• Daisy's excessive eyeliner in season 4. It's supposed to show that this is a darker, broken version of the character after the Trauma Conga Line she went through in season 3, but really, it just makes her look like an Emo Teen. Later she lampshades this by mentioning it among the many bad decisions she was making during this time.
    • The Darkhold, an expy of the Necronomicon, looks like a brand new and cheap children's book despite being supposedly hundreds of years old, and, even through it's stated that it has the power to render itself in its reader's language, the helpful "DARKHOLD" written on the front in nice scrolling lettering really deflates any dread one could get from it.
    • In "Broken Promises", Mack's response to the reveal of the LMDs is "The robot apocalypse is finally here". Um, Mack? We already had that.
    • Fitz (a scientist, albeit not incapable to defend himself) underestimating Agent Davis (a seasoned field agent and member of May's Strike Team) in "The Man Behind the Shield" is a bit silly when you take into consideration that it's the show's way in telling us (and Davis himself) that Davis is not part of the main cast and thus doesn't have Plot Armor. It comes up again in Season 5, where Piper is the only one interested to know how he survives his deadly encounter against AIDA... and the main "heroes" apparently don't bother to ask.
    • Jemma's breakdown in "What If..." towards Coulson as a teacher comes off as far more silly than dramatic, given her hysteric attitude.
    • Jemma unloading a clip into Aida is both cathartic and awesome...but some some people might have to resist the urge to giggle when they see what the recoil is doing to Jemma's chest...
    • Jemma is able to perfectly wipe off gold paint covering the entire upper half of her face with a dry towel. It calls to mind the tar gag from Last Action Hero.
    • Kasius' threat to Mack "I'm gonna beat your body with your skull!" One wonders if Mack would say "This doesn't seem physically possible."
  • Nausea Fuel:
    • "Eye Spy" contains such lovely Eye Scream sights as poking needles into eyes, pulling eyes completely out of people's heads, and severing optic nerves. In-universe as well as out. Fitz looks like he's fighting the urge to be sick when it comes to his part of Akela's operation.
    • "The Hub" has Simmons extracting a data storage device from a fellow Agent's sinus cavities through his nose with a fiber-optic device. We see an x-ray of the process rather than a direct fleshy view, but it's accompanied by appropriate squishing noises.
    • Garrett ripping out General Jacobs' rib, then stabbing him to death with it.
    • May getting a metal hook teleported through her leg, and then slowly yanking it out.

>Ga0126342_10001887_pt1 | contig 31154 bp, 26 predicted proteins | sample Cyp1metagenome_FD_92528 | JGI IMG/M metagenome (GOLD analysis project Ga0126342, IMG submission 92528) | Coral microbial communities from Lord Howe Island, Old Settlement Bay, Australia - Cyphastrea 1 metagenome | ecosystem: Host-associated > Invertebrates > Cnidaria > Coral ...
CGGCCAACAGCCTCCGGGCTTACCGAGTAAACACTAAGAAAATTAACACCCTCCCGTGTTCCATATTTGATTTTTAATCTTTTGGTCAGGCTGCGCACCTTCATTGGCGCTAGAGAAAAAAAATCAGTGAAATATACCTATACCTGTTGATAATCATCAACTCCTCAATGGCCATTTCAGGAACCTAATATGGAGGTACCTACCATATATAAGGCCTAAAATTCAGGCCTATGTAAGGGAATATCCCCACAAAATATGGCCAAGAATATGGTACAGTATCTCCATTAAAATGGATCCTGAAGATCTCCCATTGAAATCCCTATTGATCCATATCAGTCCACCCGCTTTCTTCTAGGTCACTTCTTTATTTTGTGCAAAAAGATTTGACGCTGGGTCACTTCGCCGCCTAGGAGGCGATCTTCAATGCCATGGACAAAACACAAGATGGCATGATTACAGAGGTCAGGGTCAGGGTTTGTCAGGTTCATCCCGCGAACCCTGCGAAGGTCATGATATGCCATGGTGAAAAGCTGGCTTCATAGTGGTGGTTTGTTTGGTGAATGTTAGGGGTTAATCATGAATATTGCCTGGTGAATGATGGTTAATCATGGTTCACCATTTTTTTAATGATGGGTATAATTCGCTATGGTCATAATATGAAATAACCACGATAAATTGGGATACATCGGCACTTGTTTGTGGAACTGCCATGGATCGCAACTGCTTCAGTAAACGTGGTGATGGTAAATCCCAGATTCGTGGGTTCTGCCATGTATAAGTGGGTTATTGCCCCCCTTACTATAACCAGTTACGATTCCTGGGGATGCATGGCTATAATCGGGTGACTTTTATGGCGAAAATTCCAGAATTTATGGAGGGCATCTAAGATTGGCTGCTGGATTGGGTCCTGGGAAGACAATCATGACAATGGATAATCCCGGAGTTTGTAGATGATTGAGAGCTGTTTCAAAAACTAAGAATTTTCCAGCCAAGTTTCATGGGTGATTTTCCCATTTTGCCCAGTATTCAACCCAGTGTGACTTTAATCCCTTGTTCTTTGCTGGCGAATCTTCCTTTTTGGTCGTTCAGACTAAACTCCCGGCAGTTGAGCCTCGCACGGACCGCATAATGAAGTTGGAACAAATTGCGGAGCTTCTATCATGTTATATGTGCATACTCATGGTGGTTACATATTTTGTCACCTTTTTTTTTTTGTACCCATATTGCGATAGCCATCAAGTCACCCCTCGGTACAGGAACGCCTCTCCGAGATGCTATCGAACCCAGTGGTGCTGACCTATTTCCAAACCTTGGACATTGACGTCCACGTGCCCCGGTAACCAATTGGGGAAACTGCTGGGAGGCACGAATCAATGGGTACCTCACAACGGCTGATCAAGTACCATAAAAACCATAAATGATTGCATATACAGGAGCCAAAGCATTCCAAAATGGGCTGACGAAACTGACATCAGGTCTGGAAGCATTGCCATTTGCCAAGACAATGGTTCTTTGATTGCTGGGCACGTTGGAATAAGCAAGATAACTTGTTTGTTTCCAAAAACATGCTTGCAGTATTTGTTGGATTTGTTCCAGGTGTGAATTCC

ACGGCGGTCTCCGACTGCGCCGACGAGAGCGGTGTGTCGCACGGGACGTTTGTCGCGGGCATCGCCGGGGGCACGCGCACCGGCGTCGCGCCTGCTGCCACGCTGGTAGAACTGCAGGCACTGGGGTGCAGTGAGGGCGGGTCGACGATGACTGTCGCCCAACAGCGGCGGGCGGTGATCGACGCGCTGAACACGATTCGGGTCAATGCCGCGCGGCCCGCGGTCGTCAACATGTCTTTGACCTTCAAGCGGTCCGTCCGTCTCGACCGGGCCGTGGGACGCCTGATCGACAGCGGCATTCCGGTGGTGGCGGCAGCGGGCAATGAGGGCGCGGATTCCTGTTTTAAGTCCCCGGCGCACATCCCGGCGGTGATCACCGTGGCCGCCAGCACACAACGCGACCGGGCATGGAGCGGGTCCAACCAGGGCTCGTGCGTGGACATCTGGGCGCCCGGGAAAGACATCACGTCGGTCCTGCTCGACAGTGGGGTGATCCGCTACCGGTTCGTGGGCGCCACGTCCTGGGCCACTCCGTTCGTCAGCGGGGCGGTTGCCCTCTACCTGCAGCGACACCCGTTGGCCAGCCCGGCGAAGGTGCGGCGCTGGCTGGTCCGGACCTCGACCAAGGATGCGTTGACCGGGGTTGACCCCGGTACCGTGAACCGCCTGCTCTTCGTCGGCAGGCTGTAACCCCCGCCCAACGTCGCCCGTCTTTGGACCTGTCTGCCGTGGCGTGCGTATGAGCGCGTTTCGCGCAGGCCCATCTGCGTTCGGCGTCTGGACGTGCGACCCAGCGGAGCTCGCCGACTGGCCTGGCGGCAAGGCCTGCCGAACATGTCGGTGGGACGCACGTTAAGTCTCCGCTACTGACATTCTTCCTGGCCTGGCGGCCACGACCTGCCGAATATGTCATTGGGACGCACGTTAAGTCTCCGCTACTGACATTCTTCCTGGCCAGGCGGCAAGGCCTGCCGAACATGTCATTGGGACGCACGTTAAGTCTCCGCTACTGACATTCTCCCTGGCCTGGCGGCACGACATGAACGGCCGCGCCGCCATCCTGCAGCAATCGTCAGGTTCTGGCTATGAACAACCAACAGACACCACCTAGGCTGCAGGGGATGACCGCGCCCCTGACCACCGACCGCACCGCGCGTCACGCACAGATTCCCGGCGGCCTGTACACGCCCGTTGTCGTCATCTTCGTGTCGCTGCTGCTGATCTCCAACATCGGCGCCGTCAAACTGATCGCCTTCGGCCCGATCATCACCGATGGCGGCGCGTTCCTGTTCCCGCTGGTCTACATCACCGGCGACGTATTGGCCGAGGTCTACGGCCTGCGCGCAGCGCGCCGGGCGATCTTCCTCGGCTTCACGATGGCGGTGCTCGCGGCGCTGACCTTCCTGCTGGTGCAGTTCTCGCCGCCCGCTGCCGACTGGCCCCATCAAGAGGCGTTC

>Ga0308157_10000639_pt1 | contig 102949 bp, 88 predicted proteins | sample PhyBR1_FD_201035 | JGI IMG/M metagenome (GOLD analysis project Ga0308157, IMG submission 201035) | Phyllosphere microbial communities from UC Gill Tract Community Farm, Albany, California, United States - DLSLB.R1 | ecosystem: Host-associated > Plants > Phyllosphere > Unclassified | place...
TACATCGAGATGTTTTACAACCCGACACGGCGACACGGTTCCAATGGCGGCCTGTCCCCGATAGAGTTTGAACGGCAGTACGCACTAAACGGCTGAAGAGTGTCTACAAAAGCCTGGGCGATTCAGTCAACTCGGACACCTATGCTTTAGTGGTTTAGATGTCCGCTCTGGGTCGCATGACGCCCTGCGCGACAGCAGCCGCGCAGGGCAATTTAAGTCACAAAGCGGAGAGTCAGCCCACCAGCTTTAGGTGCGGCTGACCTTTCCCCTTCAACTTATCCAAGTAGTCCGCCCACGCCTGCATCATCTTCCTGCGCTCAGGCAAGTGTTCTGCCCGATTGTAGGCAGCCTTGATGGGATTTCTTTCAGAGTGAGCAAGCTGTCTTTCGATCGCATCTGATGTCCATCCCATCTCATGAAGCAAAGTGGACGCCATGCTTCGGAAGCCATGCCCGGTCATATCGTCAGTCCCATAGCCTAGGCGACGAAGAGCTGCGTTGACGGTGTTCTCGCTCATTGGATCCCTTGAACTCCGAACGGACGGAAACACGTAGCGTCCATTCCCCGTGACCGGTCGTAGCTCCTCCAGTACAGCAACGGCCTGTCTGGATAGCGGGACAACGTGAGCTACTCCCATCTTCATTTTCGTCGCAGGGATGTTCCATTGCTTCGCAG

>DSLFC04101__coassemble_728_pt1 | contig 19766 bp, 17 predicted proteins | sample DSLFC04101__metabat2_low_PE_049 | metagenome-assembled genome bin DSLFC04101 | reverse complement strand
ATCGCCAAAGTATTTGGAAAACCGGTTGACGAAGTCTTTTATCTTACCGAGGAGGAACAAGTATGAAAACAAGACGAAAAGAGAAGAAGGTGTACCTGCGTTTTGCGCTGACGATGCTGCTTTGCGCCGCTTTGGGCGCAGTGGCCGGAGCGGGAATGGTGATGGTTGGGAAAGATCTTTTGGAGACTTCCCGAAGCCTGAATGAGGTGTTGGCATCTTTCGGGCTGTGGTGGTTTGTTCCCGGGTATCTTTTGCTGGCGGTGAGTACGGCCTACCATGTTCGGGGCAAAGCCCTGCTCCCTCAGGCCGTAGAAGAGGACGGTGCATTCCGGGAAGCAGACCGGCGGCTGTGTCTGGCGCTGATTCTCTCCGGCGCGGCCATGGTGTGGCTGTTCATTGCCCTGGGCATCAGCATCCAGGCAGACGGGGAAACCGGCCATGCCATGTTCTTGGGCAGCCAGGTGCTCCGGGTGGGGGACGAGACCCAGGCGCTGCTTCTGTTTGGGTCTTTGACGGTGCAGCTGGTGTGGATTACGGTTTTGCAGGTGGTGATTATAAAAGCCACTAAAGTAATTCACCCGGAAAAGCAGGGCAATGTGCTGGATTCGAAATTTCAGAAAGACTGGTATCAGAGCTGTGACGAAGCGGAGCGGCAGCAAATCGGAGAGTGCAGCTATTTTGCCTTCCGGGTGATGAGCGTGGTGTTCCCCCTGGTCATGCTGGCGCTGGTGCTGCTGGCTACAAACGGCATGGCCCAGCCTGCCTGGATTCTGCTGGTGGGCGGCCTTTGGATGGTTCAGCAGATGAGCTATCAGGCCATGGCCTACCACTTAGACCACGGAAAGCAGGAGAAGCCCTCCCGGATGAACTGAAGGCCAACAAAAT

• Never Live It Down:
    • The show has gotten some jokes about killing off a black guy in every season. This is despite only Tripp's death in Season 2 being real, with both Mike in Season 1 and Andrew in Season 3 being later revealed to still be alive. Part of it is also that none of the MCU TV shows so far have been very safe places for black characters.
    • The show also picked up substantially in quality after The Winter Soldier came out, but a large number of early viewers were so put off by the weakness of the early episodes and the negative press around Season 1 that they now refuse to come back to the show, despite it Growing the Beard in Seasons 2 and 3.
    • Despite only Ward (for HYDRA), Mack, and Bobbi (both for "Real" S.H.I.E.L.D.) being revealed to be moles in the course of three seasons (and both Mack and Bobbi being welcomed back onto the team with open arms by the end of the very season in which they were revealed as moles once Team Coulson and "Real" S.H.I.E.L.D. put aside their differences even then), this show may as well be called "Mole in the Team: The Series", the way fans are talking about that plot device as though it was getting tired by the time Rosalind's true colors as an unknowing pawn in HYDRA's game were revealed.
  • No Yay: Everything involving the way Kasius interacts with Jemma, as he violates her personal space and talks to her in a softly intimate tone, praising her beauty, stroking her face, and promising horrible punishments to her if she steps out of line.
  • Older Than They Think:
    • Daisy's new haircut in Season 3 got criticism at first for not being as short as she typically has in the comics (usually boyish short). However, Daisy's hairstyle, while defaulting to boycut, has been depicted differently, sometimes only slightly shorter than her show style, sometimes long and feminine, depending on the artist and how much they care for consistency. She's also began growing her hair out in the comics, though mostly to tie in with the show.
    • The handling of the Secret Warriors in Season 3 was criticised for greatly under-using the concept, with focus instead being primarily on SHIELD's continued war with HYDRA and the team itself doing little in the story, before disbanding under tragic circumstances. Of course, in the Secret Warriors comic this was based on, the titular team were likewise a very minor focus, with the bulk of the plot following Nick Fury's private war with HYDRA (aided by the remains of SHIELD, much like Coulson's SHIELD), and the Secret Warriors themselves followed a similar path of running few operations before disbanding under tragic circumstance. The show made changes to the finer details (such as changing some of the players and greatly increasing Hive's importance), but a lot of the main points are similar (the remains of SHIELD working off-the-books, fighting HYDRA who are aided by the creature Hive, one member of the Secret Warriors betraying the group, leading to the death(s) of some of the team, and Daisy going through a Heroic B.S.O.D. that makes her briefly quit, but ending with HYDRA being basically destroyed).